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After being delisted by the ‘Dogs, Barrie continued his footy career with VFA club Yarraville, and spent a couple of seasons at Tongala, as an ex-Radius player.

Opting to play closer to home, he followed a few mates to Parkside, in the Footscray District League, in 1970.

And when the incumbent coach relinquished the job at the last minute, he was asked to step into the breach.

In his first season as coach he took out the FDFL Medal and Club B & F. The Parkside Magpies were within a whisker of snatching an unlikely flag the following year, when club legend Lindsay Murphy lined up for a shot at goal 50-55 metres out, after the siren.

“It was against Spotswood, our arch rivals. Lindsay didn’t quite make the distance……We went down by three points.”

“I coached for five years and played on for one more. They were a great Club. I returned there many years later, and took on the Presidency.”

After moving on to play with Aberfeldie for two and a bit years, he hung up his boots mid-way through 1975, aged 31………

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Barrie spent more than five years working for the Commonwealth Government, taking on the responsibility for Meat Inspections at prominent exporters such as Angliss, Borthwicks and Gilbertson’s .

“My old mentor Bill Mobbs suggested to me one day: ‘Barrie, you don’t want to be a Meat Inspector for the rest of your working life. Have you thought about doing something else ?’ “

“I’m not sure, Mr. Mobbs,” I replied.

“He said: ‘If you like, I’ll arrange a meeting for you with the Town Clerk of Footscray, Bill Swaby’.”

“I didn’t even have my Leaving Certificate, so I had to study some subjects to obtain my Matriculation. That would enable me to enrol to do a Diploma of Education ( Local Government) Certificate at RMIT.”

Barrie started at the Essendon Council as a clerk, and qualified as a Town Clerk in 1972. He won a Scholarship to study Local Government, which took him to the USA, Canada and the UK. Ultimately, in 1979, he was appointed Essendon Council’s Manager/ Town Clerk.

He spent 17 years at the Council before taking a job with the State Government, then moving on to become Executive Director of the City Manager’s Association, a professional development group…………..

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After leaving the Essendon City Council Barrie resumed his active involvement with the Bulldogs.

“I’d followed them from afar, but didn’t want to be accused of a conflict of interest whilst I was working at Essendon.”

He was asked to join the Board in 1986, and served through possibly the most turbulent period in the history of the Footscray Football Club…….. To put it bluntly, he says, it was a matter of just trying to exist.

He was the Club’s VFL Director for three years, and accepted the ‘poison chalice’ of the Presidency in early 1988. To illustrate how highly-charged were the emotions of the supporters at the time, he recalls a meeting that was held at the Footscray Town Hall:

“Our Ground needed major improvements, but we had no money……..And we were advised by the Metropolitan Fire Brigade that the John Gent Grandstand was a Fire-trap……It wasn’t feasible to keep playing matches at the Western Oval……. I was doing my best to try to explain the reasoning behind transferring our home games to Princes Park……..”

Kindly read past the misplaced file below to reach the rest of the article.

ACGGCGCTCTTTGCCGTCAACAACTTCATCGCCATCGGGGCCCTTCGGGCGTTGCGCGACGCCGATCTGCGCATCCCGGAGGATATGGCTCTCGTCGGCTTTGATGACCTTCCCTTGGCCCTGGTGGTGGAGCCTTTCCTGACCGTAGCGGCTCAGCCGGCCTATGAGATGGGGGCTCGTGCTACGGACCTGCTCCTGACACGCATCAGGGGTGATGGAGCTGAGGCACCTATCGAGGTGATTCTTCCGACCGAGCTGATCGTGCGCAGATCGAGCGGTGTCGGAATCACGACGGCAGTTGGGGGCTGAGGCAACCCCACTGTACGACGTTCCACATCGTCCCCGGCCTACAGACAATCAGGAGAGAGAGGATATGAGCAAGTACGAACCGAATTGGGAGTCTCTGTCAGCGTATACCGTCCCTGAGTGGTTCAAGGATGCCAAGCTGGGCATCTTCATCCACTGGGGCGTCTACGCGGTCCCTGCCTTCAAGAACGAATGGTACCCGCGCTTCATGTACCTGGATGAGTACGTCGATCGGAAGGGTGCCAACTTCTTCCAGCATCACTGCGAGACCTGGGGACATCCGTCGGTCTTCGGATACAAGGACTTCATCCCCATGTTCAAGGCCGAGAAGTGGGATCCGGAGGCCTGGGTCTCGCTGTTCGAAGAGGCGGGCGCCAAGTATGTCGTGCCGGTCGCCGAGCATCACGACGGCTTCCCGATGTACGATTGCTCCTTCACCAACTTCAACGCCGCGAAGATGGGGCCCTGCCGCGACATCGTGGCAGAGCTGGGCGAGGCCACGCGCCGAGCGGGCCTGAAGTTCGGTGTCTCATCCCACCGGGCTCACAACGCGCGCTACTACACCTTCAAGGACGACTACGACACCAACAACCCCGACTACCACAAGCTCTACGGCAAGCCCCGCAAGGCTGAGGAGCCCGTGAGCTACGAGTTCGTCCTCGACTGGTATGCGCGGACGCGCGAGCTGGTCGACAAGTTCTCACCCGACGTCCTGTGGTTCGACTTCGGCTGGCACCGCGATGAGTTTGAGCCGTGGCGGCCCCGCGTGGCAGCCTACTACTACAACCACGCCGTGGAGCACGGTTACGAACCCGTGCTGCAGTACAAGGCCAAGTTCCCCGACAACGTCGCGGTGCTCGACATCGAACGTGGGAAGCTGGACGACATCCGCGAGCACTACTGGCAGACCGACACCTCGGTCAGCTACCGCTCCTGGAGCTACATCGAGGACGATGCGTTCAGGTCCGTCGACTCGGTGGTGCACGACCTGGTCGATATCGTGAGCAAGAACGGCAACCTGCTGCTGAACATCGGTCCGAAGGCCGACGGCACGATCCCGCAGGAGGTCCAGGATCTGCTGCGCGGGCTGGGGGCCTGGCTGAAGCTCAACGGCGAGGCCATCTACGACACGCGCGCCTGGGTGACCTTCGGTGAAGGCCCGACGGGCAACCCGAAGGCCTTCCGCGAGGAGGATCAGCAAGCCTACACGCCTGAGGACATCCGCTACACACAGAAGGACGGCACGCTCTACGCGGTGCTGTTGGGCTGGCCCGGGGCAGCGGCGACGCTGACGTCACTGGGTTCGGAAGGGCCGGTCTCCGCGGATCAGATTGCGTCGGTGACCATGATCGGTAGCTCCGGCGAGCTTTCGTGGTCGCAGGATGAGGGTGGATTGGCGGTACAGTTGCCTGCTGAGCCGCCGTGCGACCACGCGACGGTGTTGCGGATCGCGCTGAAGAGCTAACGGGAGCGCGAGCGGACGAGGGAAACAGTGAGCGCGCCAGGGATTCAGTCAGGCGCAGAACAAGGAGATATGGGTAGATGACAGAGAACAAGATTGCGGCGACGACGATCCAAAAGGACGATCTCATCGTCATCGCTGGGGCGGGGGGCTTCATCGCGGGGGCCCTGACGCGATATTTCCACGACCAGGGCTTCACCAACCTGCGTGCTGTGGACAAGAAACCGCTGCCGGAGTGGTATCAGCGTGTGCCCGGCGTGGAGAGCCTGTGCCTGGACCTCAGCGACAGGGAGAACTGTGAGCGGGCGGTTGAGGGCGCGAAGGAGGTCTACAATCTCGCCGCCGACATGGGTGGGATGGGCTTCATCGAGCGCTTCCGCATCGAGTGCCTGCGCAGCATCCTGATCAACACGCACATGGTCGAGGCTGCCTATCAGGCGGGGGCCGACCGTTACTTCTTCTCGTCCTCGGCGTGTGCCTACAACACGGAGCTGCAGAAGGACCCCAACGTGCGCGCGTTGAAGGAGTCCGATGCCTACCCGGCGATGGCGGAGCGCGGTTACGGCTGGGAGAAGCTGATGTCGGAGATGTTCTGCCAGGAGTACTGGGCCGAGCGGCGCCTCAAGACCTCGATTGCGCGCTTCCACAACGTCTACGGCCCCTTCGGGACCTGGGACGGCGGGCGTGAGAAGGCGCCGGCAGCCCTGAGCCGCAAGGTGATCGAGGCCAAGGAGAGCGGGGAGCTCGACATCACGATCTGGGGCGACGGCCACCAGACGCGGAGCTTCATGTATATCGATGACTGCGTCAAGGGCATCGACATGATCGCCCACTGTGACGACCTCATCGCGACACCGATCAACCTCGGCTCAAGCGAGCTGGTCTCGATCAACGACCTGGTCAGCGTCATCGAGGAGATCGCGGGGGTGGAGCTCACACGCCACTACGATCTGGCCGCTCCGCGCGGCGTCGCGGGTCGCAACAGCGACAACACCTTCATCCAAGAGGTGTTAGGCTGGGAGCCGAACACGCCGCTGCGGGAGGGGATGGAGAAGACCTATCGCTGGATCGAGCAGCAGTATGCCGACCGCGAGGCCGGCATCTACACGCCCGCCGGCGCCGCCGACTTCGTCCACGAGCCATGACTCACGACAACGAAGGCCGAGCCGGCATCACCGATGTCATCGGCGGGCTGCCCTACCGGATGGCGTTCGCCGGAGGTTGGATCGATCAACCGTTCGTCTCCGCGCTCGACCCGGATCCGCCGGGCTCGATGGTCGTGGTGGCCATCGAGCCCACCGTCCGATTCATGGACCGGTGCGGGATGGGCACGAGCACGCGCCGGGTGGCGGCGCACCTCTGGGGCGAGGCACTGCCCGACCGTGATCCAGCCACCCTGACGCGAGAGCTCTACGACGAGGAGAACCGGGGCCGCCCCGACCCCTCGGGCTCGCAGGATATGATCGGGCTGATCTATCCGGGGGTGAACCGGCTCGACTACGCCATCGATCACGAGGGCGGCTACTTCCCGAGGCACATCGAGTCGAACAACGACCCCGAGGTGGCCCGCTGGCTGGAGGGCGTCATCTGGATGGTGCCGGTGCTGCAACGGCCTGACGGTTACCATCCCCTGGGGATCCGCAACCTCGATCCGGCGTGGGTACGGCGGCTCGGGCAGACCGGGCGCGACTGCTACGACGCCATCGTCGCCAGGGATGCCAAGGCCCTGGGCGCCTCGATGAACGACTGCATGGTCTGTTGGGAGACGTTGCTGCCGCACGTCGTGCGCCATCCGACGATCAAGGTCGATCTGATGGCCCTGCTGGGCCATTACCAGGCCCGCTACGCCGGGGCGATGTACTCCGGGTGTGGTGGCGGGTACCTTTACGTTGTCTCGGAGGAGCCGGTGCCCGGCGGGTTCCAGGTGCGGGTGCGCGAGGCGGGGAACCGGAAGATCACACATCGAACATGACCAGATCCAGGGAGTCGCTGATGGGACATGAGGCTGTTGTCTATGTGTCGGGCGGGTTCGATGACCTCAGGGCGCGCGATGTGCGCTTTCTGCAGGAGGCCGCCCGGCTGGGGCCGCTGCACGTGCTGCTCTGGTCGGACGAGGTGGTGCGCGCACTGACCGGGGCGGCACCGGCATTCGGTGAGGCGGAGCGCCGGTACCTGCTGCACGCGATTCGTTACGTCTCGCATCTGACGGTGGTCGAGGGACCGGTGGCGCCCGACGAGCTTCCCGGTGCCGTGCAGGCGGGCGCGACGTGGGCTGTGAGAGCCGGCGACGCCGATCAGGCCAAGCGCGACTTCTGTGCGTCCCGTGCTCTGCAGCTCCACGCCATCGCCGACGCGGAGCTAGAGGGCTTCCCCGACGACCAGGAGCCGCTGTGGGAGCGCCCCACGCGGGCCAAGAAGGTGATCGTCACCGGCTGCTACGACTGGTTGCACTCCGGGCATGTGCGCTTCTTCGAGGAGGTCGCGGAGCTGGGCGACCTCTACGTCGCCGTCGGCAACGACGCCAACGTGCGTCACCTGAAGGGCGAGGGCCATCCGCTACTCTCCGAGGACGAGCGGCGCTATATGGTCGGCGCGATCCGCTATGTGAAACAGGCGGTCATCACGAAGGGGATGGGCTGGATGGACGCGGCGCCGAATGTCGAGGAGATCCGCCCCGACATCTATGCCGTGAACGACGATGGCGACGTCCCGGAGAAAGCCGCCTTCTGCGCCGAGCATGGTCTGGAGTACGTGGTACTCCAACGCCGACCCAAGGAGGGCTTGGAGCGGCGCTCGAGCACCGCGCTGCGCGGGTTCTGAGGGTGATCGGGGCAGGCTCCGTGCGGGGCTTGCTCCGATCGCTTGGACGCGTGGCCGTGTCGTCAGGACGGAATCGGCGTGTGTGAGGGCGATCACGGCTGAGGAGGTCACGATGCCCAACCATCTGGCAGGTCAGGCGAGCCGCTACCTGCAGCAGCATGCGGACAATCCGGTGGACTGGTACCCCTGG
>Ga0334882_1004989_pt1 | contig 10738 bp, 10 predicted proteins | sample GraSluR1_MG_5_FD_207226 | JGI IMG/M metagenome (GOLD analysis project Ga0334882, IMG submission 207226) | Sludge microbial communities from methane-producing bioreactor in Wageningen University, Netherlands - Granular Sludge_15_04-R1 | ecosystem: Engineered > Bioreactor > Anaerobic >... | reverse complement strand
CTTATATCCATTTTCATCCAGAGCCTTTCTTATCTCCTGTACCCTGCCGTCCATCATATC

“The supporters were cranky……. I reckon I’d have been lynched, only that Simon Beasley (who was still playing) stood up and defended the Board’s decision….Gee it was tough…….We just couldn’t get the message across ……….”

“Nick Columb took over from me in early-1989, and was in charge when all the amalgamation stuff with Fitzroy was happening. I remained as the Club’s VFL Director until 1990.”

The winds of change, of course, swept through in late-1989, when the ‘Save The Dogs’ campaign re-activated the Club and ensured its long-term survival as a separate entity.

Barrie Beattie regards his role during this tumultuous time as an ‘unforgettable experience’. He remains a keen Bulldog member and still gets to as many games as he can.

What an eventful journey it’s been for the boy from Thoona……………

‘GIVE THE HEMPS A GO…………’

The year is 1957. A young lad, reared in the western suburbs of Melbourne, achieves his lifelong dream when he’s selected to make his senior debut for his beloved Bulldogs.

He had jammed in to the MCG three years earlier to watch his hero, the human battering-ram Charlie Sutton, lead Footscray to their first and only VFL premiership.

Now he was to play under gnarled old Charlie in this Round 13 clash at Junction Oval, St.Kilda.

Or so he thought……Almost co-inciding with the selection of the team was the bombshell announcement that Sutton had been sacked and replaced by his 23 year-old protege, Teddy Whitten.

Bob Hempel could hardly have walked into a more volatile situation. There were divisions among the Footscray players ; many were unhappy that Sutton had been undermined. For instance, the reluctant appointee Whitten and the previous season’s Brownlow Medallist, Peter Box, were at odds and scarcely spoke to each other.

‘E.J’ was half-way through his first pre-match address when, in defiance of the committee, Sutton strolled into the rooms and said : “Good luck, son. In future, take your time when you talk to the players…….”

‘Hemps’ didn’t remember much else about his big day. He was steamrolled by St.Kilda’s ‘iron-man’, Eric Guy and carted from the ground. At that stage he was a lightly-built winger, had just come out of three months National Service training and really wasn’t equipped for League footy.